19. 1 point
    Happy Birthday Tom I feel like i get a decent amount done in a day but you make me look like a lazy slacker. Keep up the good work I'm interested to see pictures of the point when you are all done.
  20. 1 point
    Wow! Something to aim for after two lifetimes in my case!
  21. 1 point
    Really amazing Mark! Beautiful work.
  22. 1 point
    All good ideas. I'm sure there are many very good ways to build this. I have found a way, when needed to build outdoor tables or racks. For outdoor I use stainless steel screws and titebond 3. If needed to control rack corner brackets will do the trick. From my experiences I would start as the pic. I might replace the 2x4's with 2x6's
  23. 1 point
    Mick, I'm sorry for taking so long to offer my condolences. I just didn't know what to say.
  24. 1 point
  25. 1 point
  26. 1 point
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  29. 1 point
  30. 1 point
    Mark, your work truly is remarkable. You've have a gift and you're making excellent use of it. Wow! Just wow!
  31. 1 point
  32. 1 point
    My thoughts and prayers with Mick and his family!
  33. 1 point
    I'm so sorry to hear this Mick. My thoughts and prayers will be with you and Alison.
  34. 1 point
    About you question. Try a card scraper or cabinet scraper if you do not want to use sandpaper>
  35. 1 point
    Mick, I too am so sorry for your loss. Mourning is an experience we all will know sooner or later, but I’m so sorry it had to be sooner for you with Alison. It is difficult to see someone we love suffer and just as difficult to enter that necessary place where you are at peace that the suffering is over. My prayers are with you and while the support of this community that I am pleased to be part of won’t remove your heart ache from her absence, it will be with you always as you move forward. God bless.
  36. 1 point
    OMG! I am so sorry for your loss Mick. My thoughts and prayers to you and your family.
  37. 1 point
    Mick, I am so very sorry for your loss. I’m glad you have some comfort in knowing she is not suffering any longer, but I’m sure it is still very difficult. My thoughts and prayers are with you.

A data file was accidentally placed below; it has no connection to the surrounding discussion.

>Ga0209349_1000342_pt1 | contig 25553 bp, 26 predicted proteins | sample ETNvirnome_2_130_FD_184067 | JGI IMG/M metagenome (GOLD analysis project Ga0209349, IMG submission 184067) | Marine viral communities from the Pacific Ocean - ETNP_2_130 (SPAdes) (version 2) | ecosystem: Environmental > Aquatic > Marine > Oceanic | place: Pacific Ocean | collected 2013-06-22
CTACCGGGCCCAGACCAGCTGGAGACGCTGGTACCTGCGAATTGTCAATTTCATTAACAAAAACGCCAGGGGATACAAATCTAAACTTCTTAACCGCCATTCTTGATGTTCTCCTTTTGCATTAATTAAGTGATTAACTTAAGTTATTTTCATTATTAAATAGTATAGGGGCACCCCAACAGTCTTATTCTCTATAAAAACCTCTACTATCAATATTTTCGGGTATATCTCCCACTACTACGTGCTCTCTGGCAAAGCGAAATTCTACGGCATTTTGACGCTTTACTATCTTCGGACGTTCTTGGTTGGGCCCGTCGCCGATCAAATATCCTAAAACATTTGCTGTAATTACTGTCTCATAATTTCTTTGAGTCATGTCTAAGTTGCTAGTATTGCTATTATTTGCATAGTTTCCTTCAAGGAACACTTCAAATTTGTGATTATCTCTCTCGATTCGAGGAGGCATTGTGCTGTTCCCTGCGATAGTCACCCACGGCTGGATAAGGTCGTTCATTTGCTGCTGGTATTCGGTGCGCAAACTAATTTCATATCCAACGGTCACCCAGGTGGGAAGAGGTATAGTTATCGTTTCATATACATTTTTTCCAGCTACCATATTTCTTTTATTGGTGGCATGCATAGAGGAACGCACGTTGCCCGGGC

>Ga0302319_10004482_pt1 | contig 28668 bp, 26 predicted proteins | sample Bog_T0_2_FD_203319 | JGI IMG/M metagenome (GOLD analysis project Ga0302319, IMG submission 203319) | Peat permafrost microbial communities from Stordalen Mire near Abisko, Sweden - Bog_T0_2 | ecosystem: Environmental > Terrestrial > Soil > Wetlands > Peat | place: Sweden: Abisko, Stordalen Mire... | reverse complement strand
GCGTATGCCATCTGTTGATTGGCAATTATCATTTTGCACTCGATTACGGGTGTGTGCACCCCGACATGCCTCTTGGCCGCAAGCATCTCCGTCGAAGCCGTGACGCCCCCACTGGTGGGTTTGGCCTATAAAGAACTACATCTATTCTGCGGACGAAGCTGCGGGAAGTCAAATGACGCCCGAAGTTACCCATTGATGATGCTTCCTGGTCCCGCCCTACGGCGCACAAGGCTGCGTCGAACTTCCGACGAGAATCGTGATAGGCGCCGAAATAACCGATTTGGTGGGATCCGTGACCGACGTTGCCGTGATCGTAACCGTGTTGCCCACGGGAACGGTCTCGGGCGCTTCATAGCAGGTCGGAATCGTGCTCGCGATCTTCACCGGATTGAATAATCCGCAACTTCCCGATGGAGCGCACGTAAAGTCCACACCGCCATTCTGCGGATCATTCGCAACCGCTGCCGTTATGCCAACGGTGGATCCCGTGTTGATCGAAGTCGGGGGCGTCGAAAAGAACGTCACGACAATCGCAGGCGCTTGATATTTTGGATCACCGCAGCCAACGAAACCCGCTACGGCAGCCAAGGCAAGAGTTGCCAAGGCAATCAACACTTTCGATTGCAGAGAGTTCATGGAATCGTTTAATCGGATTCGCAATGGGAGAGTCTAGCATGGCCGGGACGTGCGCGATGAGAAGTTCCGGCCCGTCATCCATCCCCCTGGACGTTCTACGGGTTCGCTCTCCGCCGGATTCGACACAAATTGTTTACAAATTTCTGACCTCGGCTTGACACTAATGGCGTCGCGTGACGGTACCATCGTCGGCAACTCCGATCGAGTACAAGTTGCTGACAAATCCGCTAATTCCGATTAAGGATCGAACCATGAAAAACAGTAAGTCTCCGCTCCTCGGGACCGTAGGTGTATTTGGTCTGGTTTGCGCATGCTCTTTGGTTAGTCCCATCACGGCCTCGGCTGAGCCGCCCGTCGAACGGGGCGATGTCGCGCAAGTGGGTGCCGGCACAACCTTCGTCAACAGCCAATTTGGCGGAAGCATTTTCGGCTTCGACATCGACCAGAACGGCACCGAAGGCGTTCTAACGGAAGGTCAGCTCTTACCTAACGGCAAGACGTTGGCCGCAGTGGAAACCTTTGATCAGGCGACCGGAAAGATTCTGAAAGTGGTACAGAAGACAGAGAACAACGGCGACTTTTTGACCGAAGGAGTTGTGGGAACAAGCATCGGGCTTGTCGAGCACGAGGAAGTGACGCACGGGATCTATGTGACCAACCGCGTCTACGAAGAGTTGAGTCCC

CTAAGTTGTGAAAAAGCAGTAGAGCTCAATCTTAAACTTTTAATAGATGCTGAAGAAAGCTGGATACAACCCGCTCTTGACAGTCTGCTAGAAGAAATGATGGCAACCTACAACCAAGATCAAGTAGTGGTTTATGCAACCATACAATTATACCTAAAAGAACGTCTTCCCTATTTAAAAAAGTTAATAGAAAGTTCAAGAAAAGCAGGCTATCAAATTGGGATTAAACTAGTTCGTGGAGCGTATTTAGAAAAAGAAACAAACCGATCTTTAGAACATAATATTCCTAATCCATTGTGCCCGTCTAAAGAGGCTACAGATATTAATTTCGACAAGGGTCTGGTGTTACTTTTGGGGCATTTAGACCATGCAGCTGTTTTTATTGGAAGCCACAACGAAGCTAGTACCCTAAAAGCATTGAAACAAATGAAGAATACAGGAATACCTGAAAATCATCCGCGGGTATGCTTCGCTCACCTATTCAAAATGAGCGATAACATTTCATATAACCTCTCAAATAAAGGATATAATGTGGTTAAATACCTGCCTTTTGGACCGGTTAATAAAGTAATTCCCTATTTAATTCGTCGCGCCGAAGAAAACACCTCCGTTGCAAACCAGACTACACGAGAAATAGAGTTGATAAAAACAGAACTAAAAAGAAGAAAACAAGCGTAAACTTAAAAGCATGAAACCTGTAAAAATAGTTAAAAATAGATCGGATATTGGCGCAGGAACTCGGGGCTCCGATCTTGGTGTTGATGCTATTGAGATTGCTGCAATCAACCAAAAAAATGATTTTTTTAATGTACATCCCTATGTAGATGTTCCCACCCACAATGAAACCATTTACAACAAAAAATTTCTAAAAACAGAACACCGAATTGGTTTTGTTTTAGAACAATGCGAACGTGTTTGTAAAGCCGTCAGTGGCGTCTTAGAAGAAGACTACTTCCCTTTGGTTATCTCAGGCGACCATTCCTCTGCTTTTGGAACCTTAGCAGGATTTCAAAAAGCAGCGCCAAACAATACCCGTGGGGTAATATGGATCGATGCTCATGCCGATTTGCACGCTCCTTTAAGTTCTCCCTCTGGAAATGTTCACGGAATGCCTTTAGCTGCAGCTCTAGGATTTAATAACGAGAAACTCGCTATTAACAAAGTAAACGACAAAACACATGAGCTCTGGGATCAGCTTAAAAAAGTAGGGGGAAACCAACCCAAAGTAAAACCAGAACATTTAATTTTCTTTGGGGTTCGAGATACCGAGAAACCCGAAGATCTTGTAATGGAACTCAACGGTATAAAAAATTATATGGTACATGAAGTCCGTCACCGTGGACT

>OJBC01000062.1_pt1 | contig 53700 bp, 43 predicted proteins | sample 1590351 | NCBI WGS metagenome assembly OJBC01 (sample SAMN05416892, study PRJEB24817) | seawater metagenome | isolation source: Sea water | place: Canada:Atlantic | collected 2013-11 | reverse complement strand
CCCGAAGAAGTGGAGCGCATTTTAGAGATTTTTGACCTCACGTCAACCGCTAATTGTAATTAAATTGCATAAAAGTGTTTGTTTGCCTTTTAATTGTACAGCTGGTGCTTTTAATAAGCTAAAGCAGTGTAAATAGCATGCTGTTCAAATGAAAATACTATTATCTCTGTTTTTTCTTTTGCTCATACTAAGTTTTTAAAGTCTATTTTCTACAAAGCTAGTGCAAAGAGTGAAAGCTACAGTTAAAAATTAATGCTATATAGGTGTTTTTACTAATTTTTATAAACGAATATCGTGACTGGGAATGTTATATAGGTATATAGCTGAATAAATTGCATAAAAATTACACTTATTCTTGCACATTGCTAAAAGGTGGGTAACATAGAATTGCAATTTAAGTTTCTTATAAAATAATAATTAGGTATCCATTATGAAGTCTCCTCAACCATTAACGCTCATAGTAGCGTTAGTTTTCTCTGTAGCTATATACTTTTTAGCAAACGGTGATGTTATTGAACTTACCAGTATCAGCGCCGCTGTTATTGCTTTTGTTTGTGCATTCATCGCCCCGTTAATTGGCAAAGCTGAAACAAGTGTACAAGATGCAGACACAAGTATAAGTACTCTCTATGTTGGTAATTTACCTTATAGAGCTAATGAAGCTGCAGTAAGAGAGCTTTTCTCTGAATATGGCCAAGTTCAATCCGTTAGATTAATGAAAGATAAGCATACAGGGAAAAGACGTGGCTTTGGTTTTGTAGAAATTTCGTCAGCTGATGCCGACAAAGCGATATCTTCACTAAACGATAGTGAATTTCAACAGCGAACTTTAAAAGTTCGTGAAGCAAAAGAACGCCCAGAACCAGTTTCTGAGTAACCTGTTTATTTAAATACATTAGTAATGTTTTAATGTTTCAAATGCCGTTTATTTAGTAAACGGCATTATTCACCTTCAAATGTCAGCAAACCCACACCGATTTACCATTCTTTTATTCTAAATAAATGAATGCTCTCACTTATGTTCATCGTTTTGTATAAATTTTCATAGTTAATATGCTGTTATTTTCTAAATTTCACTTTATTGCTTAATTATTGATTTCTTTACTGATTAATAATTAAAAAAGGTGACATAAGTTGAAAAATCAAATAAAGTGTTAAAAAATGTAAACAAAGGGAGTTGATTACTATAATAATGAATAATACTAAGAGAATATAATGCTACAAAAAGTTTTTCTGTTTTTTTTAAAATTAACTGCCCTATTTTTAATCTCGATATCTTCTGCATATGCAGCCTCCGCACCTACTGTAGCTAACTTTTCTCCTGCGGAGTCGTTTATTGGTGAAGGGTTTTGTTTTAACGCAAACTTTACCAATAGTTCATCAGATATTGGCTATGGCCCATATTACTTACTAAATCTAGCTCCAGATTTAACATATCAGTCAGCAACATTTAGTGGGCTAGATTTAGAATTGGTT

38. 1 point
    I can't even imagine what you are going through Mick, my thoughts and prayers are with you and your family. "...There is kindness in this world. We simply have to notice it." Very true.
  39. 1 point
    I'm very sorry to hear this Mick. God bless you and your family.
  40. 1 point
    My thoughts and prayers are with you and Alison Mick
  41. 1 point
    So sorry to hear that, Mick. We'll keep you in our thoughts and prayers! David
  42. 1 point
    Yes, we are all thinking of you....
  43. 1 point
  44. 1 point
    Been there. I know what your going through. Keep her close to your heart. My prayers for her and for you.
  45. 1 point
    So sorry, Mick. She sounds like a wonderful person. I pray that your wounded heart heals.
  46. 1 point
    So sorry for your loss Mick.
  47. 1 point
  48. 1 point
    So sorry for your loss. I have no other words.
  49. 1 point
    Leopard wood with Seal Coat de-waxed shellac followed by an oil/varnish blend. 1:1:1 mineral spirits, BLO and poly if I recall correctly. The Seal Coat was to keep the Peruvian 'walnut' from bleeding into the leopard wood. Depending on what you are doing you could skip it. These are sanded with a hard cork block with the abrasive drawn very tight. You want a flat unyielding abrasive surface and a steady walk through the grits.
  50. 1 point
    No help with your question but that is a beautiful piece of wood